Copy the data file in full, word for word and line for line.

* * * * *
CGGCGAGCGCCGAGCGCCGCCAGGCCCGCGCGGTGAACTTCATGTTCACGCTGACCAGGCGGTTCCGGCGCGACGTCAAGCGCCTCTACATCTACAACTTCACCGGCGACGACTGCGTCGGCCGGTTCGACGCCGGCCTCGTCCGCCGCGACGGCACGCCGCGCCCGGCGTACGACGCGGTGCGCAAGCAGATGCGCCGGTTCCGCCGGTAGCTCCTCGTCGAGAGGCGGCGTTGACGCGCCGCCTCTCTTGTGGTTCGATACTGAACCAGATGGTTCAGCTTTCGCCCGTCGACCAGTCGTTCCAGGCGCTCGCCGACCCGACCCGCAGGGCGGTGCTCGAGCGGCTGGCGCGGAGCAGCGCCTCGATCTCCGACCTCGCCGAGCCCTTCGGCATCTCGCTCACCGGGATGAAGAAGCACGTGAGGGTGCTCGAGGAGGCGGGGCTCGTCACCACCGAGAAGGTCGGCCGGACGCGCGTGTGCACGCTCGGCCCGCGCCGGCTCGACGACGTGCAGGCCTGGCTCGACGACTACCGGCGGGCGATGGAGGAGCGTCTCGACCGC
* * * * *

CGGCGAGCGCCGAGCGCCGCCAGGCCCGCGCGGTGAACTTCATGTTCACGCTGACCAGGCGGTTCCGGCGCGACGTCAAGCGCCTCTACATCTACAACTTCACCGGCGACGACTGCGTCGGCCGGTTCGACGCCGGCCTCGTCCGCCGCGACGGCACGCCGCGCCCGGCGTACGACGCGGTGCGCAAGCAGATGCGCCGGTTCCGCCGGTAGCTCCTCGTCGAGAGGCGGCGTTGACGCGCCGCCTCTCTTGTGGTTCGATACTGAACCAGATGGTTCAGCTTTCGCCCGTCGACCAGTCGTTCCAGGCGCTCGCCGACCCGACCCGCAGGGCGGTGCTCGAGCGGCTGGCGCGGAGCAGCGCCTCGATCTCCGACCTCGCCGAGCCCTTCGGCATCTCGCTCACCGGGATGAAGAAGCACGTGAGGGTGCTCGAGGAGGCGGGGCTCGTCACCACCGAGAAGGTCGGCCGGACGCGCGTGTGCACGCTCGGCCCGCGCCGGCTCGACGACGTGCAGGCCTGGCTCGACGACTACCGGCGGGCGATGGAGGAGCGTCTCGACCGC